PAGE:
When I was a child, my family would gather blankets and sleep around the fire this time of year.

When I was a child, my family would gather blankets and sleep around the fire this time of year.

It wasn't to stay warm — this was Southern California, where fireplaces are mainly for looks.

It was to draw close.

As the days darkened and the rains began, something compelled my parents to bring my brothers and me into the living room and share stories, games and treats.

It's a tradition many cultures and families share in December. It's as though we're trying to find our internal, communal light as we approach the darkest day of the year.

The winter solstice is Tuesday.

On Saturday, Red Earth Descendants will host its fifth annual Winter Solstice Storytelling gathering in Ashland.

"This has always been a time of ceremony to mark that transition for most indigenous people worldwide and certainly for native tribes of North America," said organizer Jaimie Bernhagen. "It's an important time. We want to mark that in a ceremonial sense, to pay attention to when the season changes and what the changes are for people."

This time of year, people tend to become more introverted and spend more time self-reflecting, she said.

For many, this is a joyous time of year. But for others, it's jarring.

As any reporter knows, the holidays mean domestic disputes, fights, drunken driving, overdoses and suicides.

Around Thanksgiving we heard all of those reports on the newsroom scanner. It was bad then and around Christmas it will probably be worse.

Yes, Virginia, despite there being a Santa Claus, bad things can happen at Christmastime — even in Ashland.

There's a discrepancy between the way the holidays are presented in our culture and how they actually unfold for some people.

I'm convinced that our physical environment depends on our mental and emotional one. If we're consumed with ourselves and our problems, we don't take time to care about the world around us.

Our internal states affect not just our environments, but each other.

I've been thinking about this as I reread Shakespeare's "The Tempest" this week. In Act 2, the King of Naples is depressed, fearing his son has died in a shipwreck. His son, it turns out, is not dead but on another part of the island falling in love with a girl.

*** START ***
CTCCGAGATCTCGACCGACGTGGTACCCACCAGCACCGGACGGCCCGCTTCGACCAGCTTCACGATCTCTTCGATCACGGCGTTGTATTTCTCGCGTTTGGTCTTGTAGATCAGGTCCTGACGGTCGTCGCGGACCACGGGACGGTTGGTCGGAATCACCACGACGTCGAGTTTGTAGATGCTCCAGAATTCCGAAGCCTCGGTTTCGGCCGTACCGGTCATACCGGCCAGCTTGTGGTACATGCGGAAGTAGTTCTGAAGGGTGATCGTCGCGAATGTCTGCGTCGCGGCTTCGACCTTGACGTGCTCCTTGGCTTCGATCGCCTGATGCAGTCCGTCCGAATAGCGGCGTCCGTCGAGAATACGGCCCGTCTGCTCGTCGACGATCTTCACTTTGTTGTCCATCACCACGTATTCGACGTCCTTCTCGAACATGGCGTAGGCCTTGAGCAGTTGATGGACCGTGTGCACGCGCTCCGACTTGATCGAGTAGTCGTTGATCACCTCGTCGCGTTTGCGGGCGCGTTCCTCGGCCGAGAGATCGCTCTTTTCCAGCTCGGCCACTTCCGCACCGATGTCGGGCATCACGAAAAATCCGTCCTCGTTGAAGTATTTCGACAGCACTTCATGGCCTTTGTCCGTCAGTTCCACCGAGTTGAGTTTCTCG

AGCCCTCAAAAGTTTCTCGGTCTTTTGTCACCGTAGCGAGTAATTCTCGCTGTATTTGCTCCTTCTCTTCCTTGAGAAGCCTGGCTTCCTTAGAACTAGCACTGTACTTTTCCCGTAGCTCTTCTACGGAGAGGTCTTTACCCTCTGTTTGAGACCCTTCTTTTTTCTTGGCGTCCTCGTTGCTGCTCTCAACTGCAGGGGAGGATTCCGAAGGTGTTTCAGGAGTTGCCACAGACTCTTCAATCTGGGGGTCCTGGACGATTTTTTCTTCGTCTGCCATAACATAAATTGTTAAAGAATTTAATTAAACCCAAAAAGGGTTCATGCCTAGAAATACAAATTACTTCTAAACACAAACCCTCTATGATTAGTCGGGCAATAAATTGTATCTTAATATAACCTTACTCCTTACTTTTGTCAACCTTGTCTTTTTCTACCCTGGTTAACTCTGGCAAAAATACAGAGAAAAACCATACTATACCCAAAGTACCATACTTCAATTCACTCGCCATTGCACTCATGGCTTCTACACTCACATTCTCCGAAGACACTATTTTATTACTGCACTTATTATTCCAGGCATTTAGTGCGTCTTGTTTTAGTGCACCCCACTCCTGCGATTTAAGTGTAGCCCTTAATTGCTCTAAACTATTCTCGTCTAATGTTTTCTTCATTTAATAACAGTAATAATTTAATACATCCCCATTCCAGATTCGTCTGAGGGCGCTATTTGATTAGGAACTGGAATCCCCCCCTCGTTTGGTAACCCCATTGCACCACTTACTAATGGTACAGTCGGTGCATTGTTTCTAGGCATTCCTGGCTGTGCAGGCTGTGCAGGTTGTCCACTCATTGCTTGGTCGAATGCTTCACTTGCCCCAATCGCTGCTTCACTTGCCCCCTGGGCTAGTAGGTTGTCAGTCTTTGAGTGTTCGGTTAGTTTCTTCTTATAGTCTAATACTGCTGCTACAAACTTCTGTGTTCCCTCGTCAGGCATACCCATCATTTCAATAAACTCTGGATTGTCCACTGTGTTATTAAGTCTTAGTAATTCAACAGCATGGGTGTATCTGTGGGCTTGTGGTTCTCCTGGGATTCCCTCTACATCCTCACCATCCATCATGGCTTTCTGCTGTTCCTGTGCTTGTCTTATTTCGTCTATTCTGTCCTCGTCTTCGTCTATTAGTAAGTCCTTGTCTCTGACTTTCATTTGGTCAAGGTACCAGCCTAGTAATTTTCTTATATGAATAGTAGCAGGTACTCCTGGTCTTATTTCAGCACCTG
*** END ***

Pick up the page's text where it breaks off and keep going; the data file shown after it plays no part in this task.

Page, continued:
The wise councilor Gonzalo tells the king that his mood is affecting the rest of the ship's crew.

"It is foul weather in all of us, good sir / When you are cloudy," he says.

Stories such as "The Tempest" and those the elders will tell Saturday are meant to teach us about ourselves.

"The stories are very holistic and so listening to stories during this time of year and marking the solstice with storytelling is paying attention to things on kind of a planetary level," Bernhagen said. "It's being aware of how the Earth changes and how we change with it."

If there's one thing that native people understand, it's that we're all connected, she said.

Storytelling is not just about spinning a good yarn — it's about learning to listen.

"Listening in this kind of venue is kind of a lost art, because we're so fast-paced," Bernhagen said. "It's not like going to the movies and sitting in front of a screen."

The Earth and its people are always telling a story. Does there have to be a multi-million-dollar budget involved for us to stop and listen?

If you can't make it to Saturday's gathering, why not create your own? You could gather your friends or family and spend the night telling stories by a fire.

Saturday's storytelling gathering begins at noon at Pioneer Hall, 59 Winburn Way, and features Esther Stutzman, a storyteller of the Kalapuya People of Southern Oregon. There will be a community feast at 5 p.m. and storytelling will continue until 9 p.m. All the events are free.

For more information, see www.redearthdescendants.org.

Contact reporter Hannah Guzik at 541-708-1158 or hguzik@dailytidings.com. For past columns see dailytidings.com/ecologic.